Good morning, dear tea friends! Are you wondering where the tea leaves are today? Well, this morning’s tea is a unique beverage greatly enjoyed in Japan, called Ku-Ki Ho-Ji Cha, which translates to roasted twig tea.
The stems, stalks and twigs from the Camellia Sinensis plant are used for this beverage. Usually, they are unoxidized and green with small bits of green leaf mixed in. In this particular version, the “Ho-Ji” part refers to roasting, like Ho-Ji Cha tea, which is roasted bancha tea, a common green tea that has been roasted. So, these twigs have been roasted, giving them a toasty flavor.
I steeped the twigs for 3 minutes in 180 degree F water. The steeping tea filled my kitchen with a warm, toasty aroma.
Most Japanese green teas are steamed. I have read that Ho-Ji Cha tea is roasted over charcoal at a very high heat.
The whisky-colored liquor is creamy smooth and woody/toasty with nutty notes. Because most of the caffeine in the tea plant is located in the leaf, especially the new growth, the twigs contain a negligible amount so this tea is very low in caffeine.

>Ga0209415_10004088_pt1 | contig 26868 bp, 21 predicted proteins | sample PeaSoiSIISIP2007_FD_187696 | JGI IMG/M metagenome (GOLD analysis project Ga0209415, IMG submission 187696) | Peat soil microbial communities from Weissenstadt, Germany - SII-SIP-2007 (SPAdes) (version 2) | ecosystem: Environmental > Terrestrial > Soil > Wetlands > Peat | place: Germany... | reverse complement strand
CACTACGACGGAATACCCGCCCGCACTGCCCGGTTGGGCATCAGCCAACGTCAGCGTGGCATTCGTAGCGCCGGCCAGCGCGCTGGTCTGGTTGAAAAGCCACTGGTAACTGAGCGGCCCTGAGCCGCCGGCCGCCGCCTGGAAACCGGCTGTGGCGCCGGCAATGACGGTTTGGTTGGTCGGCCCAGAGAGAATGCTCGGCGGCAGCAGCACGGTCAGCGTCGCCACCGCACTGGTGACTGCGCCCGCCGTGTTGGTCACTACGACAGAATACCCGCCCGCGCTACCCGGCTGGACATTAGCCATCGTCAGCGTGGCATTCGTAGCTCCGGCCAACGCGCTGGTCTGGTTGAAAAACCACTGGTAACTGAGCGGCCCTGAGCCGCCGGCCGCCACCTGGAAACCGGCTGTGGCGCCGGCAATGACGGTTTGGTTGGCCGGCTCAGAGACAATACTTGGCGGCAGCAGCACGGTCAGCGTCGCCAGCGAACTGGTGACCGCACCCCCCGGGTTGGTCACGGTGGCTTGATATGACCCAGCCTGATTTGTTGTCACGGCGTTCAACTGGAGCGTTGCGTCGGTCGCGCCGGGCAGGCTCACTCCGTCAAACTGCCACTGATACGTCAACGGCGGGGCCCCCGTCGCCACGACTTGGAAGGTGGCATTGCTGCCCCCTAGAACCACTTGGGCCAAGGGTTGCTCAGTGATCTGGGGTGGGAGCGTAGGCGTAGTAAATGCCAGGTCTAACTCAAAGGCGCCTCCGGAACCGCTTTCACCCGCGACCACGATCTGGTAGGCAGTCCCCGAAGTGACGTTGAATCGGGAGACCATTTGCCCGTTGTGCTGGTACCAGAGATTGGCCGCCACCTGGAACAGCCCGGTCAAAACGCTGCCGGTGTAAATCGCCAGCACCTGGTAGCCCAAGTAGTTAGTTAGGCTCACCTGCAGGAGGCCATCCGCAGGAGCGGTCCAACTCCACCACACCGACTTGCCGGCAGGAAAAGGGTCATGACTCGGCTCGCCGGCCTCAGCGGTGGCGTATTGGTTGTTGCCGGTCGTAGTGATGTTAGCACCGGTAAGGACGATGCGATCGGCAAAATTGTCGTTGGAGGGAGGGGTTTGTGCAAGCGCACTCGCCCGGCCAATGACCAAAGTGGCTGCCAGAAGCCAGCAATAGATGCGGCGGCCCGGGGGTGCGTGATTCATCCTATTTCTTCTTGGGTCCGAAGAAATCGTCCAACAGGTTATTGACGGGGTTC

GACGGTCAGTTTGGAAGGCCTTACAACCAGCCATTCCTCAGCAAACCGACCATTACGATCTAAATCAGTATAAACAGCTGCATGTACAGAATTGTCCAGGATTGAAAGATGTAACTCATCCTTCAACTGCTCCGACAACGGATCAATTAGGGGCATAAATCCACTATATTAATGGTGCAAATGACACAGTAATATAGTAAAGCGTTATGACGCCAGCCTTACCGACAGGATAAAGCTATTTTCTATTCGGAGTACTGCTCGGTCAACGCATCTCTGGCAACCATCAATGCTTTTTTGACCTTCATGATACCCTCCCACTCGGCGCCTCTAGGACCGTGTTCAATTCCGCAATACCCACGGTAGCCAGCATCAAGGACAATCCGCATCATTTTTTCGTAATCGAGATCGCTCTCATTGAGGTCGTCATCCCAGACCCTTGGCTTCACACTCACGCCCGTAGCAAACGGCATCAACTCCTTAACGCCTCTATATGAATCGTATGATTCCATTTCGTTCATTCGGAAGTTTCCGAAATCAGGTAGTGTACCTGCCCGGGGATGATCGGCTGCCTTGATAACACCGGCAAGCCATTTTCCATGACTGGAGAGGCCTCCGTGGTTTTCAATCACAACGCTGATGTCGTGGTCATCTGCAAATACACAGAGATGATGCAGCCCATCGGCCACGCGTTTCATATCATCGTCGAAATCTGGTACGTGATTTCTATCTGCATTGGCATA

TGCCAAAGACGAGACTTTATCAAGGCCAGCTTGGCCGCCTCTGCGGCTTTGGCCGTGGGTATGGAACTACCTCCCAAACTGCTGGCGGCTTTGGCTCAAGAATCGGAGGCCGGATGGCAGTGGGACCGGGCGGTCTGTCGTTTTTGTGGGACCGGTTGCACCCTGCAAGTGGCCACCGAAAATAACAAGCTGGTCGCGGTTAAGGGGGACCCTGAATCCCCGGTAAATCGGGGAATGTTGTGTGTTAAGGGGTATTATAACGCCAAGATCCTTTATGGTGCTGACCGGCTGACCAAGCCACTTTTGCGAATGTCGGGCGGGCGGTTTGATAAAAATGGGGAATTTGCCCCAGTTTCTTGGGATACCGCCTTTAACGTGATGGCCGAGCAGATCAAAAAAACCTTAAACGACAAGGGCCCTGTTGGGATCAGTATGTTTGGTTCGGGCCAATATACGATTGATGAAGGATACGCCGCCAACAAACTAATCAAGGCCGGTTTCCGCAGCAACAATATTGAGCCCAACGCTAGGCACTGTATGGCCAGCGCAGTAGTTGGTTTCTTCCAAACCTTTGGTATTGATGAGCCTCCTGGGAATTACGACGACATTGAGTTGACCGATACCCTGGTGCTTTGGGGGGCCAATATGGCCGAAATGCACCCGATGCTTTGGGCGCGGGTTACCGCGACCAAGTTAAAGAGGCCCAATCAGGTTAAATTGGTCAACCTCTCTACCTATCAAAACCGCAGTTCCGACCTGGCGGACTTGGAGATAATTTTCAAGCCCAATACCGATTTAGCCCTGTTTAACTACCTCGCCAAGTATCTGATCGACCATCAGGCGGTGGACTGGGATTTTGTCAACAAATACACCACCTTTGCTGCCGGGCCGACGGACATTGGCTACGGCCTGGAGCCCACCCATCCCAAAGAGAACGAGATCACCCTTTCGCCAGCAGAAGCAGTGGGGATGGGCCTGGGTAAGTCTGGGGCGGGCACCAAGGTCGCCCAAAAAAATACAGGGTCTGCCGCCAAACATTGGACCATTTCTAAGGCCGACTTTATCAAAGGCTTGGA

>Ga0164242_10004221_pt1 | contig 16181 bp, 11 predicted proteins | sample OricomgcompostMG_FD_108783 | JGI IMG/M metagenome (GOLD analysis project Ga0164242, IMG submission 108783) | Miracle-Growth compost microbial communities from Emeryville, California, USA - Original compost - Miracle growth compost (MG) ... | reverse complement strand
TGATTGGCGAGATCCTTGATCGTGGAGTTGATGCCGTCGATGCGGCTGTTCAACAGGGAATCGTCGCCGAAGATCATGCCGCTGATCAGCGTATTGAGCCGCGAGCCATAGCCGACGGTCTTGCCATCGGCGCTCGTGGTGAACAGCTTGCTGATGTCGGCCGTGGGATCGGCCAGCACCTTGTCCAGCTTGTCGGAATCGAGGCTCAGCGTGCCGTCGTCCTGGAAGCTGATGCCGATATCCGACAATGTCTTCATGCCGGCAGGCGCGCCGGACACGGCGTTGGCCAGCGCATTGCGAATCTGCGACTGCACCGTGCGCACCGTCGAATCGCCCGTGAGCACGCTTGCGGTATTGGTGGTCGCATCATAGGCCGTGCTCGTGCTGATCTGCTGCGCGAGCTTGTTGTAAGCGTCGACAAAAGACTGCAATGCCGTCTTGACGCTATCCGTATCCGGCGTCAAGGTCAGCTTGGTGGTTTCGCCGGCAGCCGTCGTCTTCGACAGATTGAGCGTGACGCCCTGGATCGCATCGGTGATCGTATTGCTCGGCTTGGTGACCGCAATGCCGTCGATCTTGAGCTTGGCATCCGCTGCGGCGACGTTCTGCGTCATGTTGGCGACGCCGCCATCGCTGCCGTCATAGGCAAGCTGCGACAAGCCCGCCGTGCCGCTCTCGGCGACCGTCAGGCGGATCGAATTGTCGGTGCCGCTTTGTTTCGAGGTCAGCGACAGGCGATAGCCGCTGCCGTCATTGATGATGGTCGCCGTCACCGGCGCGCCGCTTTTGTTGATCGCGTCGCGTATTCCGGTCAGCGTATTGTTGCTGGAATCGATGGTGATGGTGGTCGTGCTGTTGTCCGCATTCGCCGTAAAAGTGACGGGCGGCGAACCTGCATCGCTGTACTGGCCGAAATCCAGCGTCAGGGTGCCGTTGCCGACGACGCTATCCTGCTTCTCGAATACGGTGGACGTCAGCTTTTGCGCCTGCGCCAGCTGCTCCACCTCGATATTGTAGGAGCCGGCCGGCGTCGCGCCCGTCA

I’ve read that this tea is one of the beverages recommended in a macrobiotic diet, an eating lifestyle that concentrates on natural grains and vegetables, avoiding highly refined foods.
There’s something about the flavor of this tea that reminds me of coffee, maybe even chicory. Perhaps it’s the toastiness that fills my mouth with each sip. Please keep in mind though that I’m not a coffee drinker at all. I much prefer its wonderful aroma to the jittery feeling I get when I drink it.
It’s a beautiful, sunny day outside today so I’m going to take the opportunity to do some cleanup in the garden and mulch the perennials for their winter rest.
As we approach our Thanksgiving holiday, I want to thank all of you, dear readers, for your visits to my little corner of the blogoshere. They mean so much to me. Happy Thanksgiving!
“To give thanks in solitude is enough. Thanksgiving has wings and goes where it must go. Your prayer knows much more about it than you do.” ~Victor Hugo